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Data Recovery, Backup, Restoration, and Disaster Recovery - Definitions Merge
Friday, November 27, 2009

Over the past several years there has been a confluence of the definitions of Data Recovery, Data Backup and Restoration, and Disaster Recovery. The merging of these definitions does not serve the industry. It only serves to confuse the consumer, the very people these various industry segments want to reach.

Data Recovery
Defined as the process of extracting data from inaccessible storage media or storage system such as hard drives, tapes, optical media and RAID's. The process involves repairing physical damage, repairing electrical damage, correcting media maintenance information, correcting data corruption, undeleting files or some combination thereof.

Data Backup and Restoration
This process begins with an intentional effort to store data on alternate media such as tape, optical media, hard drives, other storage systems or an online service. That's the Backup portion. In the event of a failure of the primary storage media, the alternate media is used to restore data from the alternate source to a new primary source. That's the Restoration segment.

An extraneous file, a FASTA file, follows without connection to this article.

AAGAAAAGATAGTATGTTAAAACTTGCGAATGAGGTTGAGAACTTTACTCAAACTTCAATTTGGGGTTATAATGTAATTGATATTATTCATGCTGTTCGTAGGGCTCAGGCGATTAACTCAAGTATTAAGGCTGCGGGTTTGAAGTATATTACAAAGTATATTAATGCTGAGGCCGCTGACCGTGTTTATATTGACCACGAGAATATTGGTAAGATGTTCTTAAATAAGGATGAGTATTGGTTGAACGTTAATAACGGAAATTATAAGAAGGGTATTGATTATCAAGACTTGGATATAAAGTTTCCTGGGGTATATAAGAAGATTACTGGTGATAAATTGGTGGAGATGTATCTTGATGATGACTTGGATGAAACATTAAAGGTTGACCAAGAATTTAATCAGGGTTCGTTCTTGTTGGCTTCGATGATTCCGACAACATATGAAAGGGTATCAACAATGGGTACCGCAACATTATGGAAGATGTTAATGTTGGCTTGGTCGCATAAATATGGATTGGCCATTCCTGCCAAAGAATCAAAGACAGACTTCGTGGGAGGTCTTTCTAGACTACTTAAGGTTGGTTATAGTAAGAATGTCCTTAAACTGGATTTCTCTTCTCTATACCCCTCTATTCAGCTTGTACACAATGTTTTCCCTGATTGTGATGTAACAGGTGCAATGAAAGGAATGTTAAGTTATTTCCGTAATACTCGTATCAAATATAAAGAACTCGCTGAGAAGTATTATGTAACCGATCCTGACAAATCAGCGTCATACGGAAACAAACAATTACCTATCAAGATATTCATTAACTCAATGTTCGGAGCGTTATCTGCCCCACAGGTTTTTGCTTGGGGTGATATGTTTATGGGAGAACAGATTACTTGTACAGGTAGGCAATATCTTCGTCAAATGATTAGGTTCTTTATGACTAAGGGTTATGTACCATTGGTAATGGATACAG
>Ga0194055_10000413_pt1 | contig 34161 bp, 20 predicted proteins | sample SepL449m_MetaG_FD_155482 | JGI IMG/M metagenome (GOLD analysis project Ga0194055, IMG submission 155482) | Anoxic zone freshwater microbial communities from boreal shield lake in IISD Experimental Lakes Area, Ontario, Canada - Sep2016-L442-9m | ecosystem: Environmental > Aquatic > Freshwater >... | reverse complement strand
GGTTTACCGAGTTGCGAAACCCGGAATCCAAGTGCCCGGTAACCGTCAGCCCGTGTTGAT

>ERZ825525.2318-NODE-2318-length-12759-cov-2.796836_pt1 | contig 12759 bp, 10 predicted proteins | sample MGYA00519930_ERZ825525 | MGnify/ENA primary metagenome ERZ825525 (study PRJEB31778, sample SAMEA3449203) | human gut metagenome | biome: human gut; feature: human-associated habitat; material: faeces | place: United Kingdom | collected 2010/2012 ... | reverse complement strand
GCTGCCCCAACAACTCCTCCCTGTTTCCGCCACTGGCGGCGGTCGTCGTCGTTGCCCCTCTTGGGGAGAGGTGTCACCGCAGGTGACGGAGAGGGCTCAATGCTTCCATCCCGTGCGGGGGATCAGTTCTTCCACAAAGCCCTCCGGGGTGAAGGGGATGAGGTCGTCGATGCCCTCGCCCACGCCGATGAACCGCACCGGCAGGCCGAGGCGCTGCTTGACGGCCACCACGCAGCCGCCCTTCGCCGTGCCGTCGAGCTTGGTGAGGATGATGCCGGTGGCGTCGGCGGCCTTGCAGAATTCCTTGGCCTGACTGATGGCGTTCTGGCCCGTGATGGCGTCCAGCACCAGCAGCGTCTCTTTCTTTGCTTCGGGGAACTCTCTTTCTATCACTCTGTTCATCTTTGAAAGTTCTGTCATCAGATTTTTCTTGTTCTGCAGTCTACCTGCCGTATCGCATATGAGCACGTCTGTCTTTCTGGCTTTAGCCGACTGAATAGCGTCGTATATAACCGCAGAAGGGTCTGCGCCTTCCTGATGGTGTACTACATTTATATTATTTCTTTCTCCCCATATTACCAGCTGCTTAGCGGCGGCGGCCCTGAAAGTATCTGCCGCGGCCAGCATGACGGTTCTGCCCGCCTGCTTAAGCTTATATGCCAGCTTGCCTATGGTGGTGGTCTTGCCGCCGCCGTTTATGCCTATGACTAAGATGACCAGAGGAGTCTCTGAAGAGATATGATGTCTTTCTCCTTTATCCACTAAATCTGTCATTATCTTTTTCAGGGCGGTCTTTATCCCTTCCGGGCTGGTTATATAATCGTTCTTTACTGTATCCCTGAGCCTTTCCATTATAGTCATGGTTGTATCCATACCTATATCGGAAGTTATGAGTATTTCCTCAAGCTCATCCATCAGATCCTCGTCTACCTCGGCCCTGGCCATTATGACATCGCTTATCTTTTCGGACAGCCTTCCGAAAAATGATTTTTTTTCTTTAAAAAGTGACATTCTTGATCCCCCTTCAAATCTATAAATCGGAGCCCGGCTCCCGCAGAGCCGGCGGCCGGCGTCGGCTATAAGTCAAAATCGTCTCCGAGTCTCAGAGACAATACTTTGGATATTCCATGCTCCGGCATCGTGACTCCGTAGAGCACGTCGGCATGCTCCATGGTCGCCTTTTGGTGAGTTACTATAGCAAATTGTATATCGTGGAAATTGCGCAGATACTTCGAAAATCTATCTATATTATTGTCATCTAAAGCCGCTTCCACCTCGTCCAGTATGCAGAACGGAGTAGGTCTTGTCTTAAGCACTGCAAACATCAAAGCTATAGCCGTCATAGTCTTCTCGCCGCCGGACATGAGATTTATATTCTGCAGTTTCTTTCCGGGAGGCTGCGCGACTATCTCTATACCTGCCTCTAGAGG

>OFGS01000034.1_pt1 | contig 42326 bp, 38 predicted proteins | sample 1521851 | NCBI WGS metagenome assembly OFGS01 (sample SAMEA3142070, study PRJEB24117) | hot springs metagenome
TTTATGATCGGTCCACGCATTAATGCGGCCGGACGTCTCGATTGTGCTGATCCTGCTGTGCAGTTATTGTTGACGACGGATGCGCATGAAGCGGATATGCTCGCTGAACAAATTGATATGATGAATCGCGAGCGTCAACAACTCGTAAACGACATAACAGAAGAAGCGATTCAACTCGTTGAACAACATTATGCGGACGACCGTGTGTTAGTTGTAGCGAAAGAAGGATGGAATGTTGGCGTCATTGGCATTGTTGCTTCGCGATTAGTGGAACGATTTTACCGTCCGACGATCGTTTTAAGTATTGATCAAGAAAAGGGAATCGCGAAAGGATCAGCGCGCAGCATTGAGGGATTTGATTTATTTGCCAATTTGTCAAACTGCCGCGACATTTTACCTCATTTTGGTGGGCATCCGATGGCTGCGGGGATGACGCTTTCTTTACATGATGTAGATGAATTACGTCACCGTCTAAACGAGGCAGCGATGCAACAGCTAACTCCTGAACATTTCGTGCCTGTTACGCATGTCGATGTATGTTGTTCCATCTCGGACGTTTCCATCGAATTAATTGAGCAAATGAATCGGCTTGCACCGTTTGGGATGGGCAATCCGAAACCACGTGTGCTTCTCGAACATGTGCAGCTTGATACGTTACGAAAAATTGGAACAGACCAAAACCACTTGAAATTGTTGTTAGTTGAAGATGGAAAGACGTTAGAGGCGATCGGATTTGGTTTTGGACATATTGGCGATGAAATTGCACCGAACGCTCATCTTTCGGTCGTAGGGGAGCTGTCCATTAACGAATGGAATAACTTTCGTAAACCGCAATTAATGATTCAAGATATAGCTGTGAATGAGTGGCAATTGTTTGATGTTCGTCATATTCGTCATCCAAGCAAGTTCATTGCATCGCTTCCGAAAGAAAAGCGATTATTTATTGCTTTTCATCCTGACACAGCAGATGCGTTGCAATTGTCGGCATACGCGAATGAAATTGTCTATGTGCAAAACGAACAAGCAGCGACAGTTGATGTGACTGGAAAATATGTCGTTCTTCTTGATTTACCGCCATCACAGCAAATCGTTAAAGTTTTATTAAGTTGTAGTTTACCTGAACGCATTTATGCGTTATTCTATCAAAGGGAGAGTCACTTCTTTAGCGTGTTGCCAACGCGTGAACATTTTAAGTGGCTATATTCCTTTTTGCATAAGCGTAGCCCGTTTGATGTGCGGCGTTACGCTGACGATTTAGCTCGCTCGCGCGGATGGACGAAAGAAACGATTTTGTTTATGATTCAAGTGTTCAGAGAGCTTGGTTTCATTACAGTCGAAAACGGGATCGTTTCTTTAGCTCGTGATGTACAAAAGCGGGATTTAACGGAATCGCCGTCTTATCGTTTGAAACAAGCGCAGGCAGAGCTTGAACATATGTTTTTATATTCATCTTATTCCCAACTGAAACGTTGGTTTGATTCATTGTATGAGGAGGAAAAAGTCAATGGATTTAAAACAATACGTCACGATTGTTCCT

Disaster Recovery
The process of returning an entity, such as a business or home office, to a functional and optimal state after a natural disaster or man-made event that either completely or partially impairs the function of that entity. Disaster recovery may include data recovery and/or data backup and restoration.

There are key differences that make these definitions and industries unique. Data Recovery is usually considered after data restoration has been eliminated as an option. Data backup and restoration is considered a primary function of computing to ensure data is safe from media failures. Disaster Recovery takes into consideration the complete infrastructure including facility restoration, data restoration and data recovery as a last resort.

In a literal sense there is an intentional effort to ?recover? data from some sort of catastrophic event in all three environments. That may be the source for the merging of these terms.